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Containment of CO2 in CCS: Role of Caprocks and Faults

Kaldi, John G.*1
(1) CO2CRC, Adelaide, SA, Australia.

The successful commercial scale deployment of carbon capture and storage (CCS) requires assurance of the confinement of the injected CO2 at each potential storage site. The most critical elements of the confinement of CO2 are the caprock overlying the storage formation, and any faults or fractures which occur within the caprock.

The most significant aspect of containment is the seal potential of the caprock, defined as the seal capacity, geometry and integrity. The sealing capacity refers to the CO2 column height that the caprock can retain before capillary forces allow the migration of the CO2 through the caprock. Determination of capacity is achieved primarily through petrophysical analyses such as mercury injection capillary pressure (MICP) tests. For storage in depleted fields, assessments of seal capacity can be made from empirical observations of actual hydrocarbon column heights and converting these to CO2 physical properties (density, temperature, pressure). Where these data sources are unavailable, the use of analogs (from known comparable caprocks) can be a viable alternative. The measured seal capacity from MICP data must, however, be tempered by the hydrodynamic environment above and below the seal which may modify the calculated seal capacity.

Seal geometry refers to the thickness and lateral extent of the caprock. The caprock must have sufficient lateral extent to cover whatever structural, stratigraphic or hydrodynamic storage reservoir in which the CO2 is trapped. In addition, it must be thick enough to maintain an effective barrier despite faults through it. In other words, the seal thickness should exceed the throw of faults that cut it.

Seal geometry is evaluated through detailed stratigraphic and sedimentological analyses, wireline log data and seismic techniques, which are also required for baseline surveys prior to CO2 injection.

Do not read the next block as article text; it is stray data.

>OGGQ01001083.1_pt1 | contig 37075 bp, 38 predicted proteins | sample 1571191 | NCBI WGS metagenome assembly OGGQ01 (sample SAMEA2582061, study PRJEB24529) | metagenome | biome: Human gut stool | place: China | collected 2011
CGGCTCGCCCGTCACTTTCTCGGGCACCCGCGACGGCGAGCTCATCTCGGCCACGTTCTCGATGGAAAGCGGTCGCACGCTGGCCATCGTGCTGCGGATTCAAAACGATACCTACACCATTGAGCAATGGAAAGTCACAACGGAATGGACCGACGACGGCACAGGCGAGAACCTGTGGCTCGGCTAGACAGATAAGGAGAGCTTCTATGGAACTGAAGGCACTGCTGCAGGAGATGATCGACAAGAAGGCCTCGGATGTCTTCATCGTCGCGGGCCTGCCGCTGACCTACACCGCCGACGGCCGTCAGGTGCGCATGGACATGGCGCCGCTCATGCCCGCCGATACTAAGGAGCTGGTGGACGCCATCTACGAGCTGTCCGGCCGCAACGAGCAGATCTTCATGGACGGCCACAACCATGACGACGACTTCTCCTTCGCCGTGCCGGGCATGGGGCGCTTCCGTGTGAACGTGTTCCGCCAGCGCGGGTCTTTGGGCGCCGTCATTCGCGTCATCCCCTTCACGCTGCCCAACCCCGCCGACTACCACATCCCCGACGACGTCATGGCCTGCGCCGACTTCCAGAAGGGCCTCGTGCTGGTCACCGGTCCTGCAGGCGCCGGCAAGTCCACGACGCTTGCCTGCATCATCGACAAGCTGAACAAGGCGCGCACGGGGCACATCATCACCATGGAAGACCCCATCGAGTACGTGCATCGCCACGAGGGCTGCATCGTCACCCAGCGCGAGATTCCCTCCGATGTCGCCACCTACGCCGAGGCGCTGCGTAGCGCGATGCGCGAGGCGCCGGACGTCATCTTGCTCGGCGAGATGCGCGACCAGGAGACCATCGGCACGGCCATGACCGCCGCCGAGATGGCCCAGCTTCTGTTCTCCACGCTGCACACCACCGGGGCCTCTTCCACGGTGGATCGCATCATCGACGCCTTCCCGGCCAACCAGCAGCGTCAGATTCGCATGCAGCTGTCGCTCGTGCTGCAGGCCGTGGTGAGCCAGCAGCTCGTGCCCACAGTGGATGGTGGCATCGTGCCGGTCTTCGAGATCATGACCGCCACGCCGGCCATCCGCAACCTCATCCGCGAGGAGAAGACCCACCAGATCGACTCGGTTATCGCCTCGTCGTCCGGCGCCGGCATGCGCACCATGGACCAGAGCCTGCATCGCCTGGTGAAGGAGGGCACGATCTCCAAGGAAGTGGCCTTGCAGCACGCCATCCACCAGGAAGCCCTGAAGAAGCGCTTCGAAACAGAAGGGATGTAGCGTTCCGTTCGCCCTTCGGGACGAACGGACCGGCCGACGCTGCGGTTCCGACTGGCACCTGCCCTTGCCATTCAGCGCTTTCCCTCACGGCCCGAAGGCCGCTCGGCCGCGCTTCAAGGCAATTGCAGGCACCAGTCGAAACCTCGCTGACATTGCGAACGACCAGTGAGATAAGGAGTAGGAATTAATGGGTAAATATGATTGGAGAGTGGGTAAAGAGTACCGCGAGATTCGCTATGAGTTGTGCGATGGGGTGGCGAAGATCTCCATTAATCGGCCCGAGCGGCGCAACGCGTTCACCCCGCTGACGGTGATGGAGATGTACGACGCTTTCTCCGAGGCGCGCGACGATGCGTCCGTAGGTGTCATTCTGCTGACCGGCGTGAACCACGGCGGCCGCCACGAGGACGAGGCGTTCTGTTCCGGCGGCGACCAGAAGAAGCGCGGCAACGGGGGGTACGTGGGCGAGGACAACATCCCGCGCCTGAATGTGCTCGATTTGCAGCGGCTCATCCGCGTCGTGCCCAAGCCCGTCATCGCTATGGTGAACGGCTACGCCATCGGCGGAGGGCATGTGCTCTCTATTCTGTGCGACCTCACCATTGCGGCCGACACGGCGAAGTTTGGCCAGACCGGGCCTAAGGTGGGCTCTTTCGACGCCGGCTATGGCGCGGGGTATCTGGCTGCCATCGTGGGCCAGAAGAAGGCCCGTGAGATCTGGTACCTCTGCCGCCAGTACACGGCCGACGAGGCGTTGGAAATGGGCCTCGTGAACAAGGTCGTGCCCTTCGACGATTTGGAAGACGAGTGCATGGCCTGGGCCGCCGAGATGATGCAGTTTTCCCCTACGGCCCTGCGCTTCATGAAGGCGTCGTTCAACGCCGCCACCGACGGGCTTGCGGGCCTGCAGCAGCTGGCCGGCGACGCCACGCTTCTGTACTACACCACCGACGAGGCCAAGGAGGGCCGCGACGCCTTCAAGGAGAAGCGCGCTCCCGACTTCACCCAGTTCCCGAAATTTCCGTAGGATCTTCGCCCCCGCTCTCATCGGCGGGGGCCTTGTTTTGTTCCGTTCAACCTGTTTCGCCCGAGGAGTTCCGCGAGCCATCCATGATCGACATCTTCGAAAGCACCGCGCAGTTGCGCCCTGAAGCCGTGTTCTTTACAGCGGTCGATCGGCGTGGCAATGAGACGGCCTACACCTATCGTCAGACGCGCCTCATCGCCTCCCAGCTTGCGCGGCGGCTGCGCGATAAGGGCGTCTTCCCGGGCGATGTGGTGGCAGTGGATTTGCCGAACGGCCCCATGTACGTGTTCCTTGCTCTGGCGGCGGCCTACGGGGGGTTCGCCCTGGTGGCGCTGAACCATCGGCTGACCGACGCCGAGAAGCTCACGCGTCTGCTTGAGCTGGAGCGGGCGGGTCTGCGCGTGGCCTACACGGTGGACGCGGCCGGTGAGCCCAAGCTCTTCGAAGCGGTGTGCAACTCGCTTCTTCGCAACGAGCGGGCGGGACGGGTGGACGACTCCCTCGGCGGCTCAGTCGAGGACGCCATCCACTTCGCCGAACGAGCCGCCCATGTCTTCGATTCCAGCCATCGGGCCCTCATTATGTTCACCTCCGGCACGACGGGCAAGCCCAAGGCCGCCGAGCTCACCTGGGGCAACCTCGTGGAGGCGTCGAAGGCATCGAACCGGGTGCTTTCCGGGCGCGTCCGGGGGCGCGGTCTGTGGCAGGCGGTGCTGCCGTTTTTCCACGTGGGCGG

Seal integrity refers to the geomechanical properties of the caprock. These properties are controlled by caprock mineralogy, regional and local stress fields as well as any stress changes induced by injection or withdrawal of water or CO2. The modification of the stress field within a storage formation during and after injection of CO2 can lead to reservoir and caprock mechanical failure. This failure can result in the generation of new faults and fractures, reactivation of existing faults and/or bedding parallel slip.. The key parameters determining whether faults might act as conduits or as seals are the juxtaposition relationships of rocks on either side of a fault plane, the material on the fault plane itself or the reactivation potential of the fault. The greatest likelihood of fluid migration up faults is during or immediately after reactivation. However, the mere existence of faults should not automatically prohibit geological storage of carbon dioxide. On the contrary, sealing faults commonly trap hydrocarbons and compartmentalize oil and gas reservoirs. Such sealing faults could also form suitable confining barriers at CO2 storage sites.


AAPG Search and Discovery Article #90142 © 2012 AAPG Annual Convention and Exhibition, April 22-25, 2012, Long Beach, California